Shell is among companies that have said they’re still considering whether to continue their investments, he said. New sanctions adopted this month by the European Union probably will accelerate Shell’s decision, he said.

Shell defends deep water drilling as cuts boost profits

Telegraph.co.uk

Royal Dutch Shell has defended the safety record of deepwater drilling, as cost-cutting helped it to make $4.4bn of profits in the last quarter.

By Rowena Mason
Published: 6:30AM BST 30 Jul 2010

The oil giant slashed its spending by $3.5bn over the last 18 months by shedding 7,000 staff and making operational savings. It saw a 15pc increase in profits – on a cost of supply basis stripping out inventory changes – and 49pc rise in pre-tax profits to $8.7bn.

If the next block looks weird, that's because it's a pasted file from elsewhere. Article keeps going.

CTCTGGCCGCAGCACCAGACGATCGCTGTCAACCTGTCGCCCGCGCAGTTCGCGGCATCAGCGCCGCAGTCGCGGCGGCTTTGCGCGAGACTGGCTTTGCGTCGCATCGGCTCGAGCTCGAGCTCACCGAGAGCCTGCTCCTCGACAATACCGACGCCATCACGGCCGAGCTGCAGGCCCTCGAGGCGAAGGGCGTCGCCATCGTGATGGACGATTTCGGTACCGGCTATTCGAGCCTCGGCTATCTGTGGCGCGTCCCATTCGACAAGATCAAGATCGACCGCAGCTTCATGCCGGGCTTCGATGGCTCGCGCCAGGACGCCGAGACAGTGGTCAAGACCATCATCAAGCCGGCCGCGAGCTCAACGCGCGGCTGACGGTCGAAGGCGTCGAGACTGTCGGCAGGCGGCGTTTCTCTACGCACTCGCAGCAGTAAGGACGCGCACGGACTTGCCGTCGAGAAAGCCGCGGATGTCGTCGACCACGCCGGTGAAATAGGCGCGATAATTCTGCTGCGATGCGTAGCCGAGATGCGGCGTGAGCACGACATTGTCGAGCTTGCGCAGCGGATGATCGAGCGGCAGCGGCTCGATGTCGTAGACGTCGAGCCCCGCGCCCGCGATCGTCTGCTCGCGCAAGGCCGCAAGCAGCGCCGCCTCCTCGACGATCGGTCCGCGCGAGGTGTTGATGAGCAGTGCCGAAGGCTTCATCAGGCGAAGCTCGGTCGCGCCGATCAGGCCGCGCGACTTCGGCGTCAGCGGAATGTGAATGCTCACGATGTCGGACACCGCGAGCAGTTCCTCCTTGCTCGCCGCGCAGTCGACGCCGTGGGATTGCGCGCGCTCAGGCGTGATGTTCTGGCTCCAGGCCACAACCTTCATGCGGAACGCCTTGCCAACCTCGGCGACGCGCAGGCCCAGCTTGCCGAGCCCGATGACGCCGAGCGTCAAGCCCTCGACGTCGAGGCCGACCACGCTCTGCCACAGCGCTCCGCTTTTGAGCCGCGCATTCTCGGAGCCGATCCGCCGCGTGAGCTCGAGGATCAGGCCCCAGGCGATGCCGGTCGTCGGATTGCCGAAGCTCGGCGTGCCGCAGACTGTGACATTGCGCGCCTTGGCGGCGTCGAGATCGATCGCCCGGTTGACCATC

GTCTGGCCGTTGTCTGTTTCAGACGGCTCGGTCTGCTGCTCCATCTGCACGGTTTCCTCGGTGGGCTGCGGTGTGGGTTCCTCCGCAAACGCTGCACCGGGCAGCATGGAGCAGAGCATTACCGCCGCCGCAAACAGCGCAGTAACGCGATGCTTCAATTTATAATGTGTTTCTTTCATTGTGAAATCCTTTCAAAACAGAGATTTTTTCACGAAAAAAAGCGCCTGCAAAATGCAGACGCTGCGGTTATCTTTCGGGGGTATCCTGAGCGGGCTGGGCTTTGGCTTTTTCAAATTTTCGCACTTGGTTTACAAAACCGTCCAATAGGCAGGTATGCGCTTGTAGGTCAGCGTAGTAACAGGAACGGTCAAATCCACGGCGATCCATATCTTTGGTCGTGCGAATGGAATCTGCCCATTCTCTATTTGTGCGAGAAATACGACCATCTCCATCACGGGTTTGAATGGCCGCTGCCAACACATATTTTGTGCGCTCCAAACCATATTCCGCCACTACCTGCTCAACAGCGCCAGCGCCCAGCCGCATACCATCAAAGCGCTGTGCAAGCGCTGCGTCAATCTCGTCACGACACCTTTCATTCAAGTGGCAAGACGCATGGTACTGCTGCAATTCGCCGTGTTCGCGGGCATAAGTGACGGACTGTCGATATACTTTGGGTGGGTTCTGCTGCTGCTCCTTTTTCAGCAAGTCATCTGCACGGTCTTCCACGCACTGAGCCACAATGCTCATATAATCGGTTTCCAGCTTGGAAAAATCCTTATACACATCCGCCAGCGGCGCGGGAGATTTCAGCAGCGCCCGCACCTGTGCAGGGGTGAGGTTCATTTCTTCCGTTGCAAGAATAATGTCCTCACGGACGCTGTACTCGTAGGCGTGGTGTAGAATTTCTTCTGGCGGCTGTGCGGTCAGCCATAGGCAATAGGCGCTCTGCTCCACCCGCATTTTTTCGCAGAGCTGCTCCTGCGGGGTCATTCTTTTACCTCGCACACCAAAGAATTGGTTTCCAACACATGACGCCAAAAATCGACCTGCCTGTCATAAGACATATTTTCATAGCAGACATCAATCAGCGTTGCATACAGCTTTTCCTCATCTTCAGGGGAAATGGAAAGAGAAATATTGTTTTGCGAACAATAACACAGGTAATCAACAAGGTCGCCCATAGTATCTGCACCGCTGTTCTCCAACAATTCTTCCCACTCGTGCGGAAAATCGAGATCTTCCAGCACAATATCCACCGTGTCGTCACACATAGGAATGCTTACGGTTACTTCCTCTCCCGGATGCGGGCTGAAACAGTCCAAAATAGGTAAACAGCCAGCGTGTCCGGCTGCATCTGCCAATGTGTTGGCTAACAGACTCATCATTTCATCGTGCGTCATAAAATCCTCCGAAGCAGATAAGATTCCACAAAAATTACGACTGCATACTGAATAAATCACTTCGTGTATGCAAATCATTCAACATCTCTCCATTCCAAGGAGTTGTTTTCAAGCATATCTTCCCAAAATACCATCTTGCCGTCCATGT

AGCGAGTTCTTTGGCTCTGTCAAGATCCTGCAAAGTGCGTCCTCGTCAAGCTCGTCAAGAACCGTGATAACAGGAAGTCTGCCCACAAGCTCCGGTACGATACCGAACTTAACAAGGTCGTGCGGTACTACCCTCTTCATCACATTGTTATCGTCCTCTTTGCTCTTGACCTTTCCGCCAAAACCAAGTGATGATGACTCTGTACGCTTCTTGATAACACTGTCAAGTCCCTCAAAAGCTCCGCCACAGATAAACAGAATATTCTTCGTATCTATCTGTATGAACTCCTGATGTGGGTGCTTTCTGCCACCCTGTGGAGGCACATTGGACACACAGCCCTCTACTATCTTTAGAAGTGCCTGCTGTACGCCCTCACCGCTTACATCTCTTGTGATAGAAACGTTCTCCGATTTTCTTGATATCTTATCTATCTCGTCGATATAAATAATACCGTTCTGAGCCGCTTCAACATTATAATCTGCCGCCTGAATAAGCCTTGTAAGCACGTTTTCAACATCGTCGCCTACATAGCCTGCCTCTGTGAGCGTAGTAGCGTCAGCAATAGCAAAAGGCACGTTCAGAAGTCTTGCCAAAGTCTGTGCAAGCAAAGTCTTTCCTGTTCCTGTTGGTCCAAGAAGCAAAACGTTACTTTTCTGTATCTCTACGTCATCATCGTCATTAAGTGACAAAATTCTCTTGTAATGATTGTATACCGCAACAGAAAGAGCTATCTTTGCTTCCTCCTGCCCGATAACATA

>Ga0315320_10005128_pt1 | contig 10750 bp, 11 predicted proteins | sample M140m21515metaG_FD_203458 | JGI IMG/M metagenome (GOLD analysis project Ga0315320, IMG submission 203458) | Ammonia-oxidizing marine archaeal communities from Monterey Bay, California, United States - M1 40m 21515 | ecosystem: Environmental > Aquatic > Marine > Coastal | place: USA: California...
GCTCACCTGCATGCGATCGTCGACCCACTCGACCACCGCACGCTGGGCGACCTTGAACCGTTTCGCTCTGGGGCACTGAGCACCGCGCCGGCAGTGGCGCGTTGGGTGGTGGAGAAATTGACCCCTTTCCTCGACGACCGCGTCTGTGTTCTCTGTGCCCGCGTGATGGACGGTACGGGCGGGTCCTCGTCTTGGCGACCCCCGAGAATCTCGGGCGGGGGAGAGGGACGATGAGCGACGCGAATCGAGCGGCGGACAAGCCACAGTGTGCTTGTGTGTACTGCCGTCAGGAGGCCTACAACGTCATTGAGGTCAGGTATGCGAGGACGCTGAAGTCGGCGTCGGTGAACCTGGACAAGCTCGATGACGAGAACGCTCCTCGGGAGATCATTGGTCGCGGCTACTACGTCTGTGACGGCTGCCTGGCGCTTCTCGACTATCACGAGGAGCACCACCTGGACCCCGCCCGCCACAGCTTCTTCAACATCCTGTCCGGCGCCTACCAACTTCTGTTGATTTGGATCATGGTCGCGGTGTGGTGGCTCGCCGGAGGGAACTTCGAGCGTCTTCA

Peter Voser, the chief executive, insisted that safety budgets and asset integrity had been ring-fenced from the cuts. US politicians have blamed cost-cutting for contributing to the Deepwater Horizon explosion and oil leak – an allegation that BP denies.

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US gas stations: Stay BP or change name to Amoco?

NEW ORLEANS — BP gas station owners across the country are divided over whether the oil giant stained by its handling of the Gulf spill should rebrand U.S. outlets as Amoco or another name as part of its effort to repair the company's badly damaged reputation.

Exxon Mobil sponsors Australian Journalism conference

The PR Report

“What’s the story?” is the title for the Australian Journalists 2010 annual conference. It’s a good theme; the core of excellent journalism is to ask the question “what’s the story?”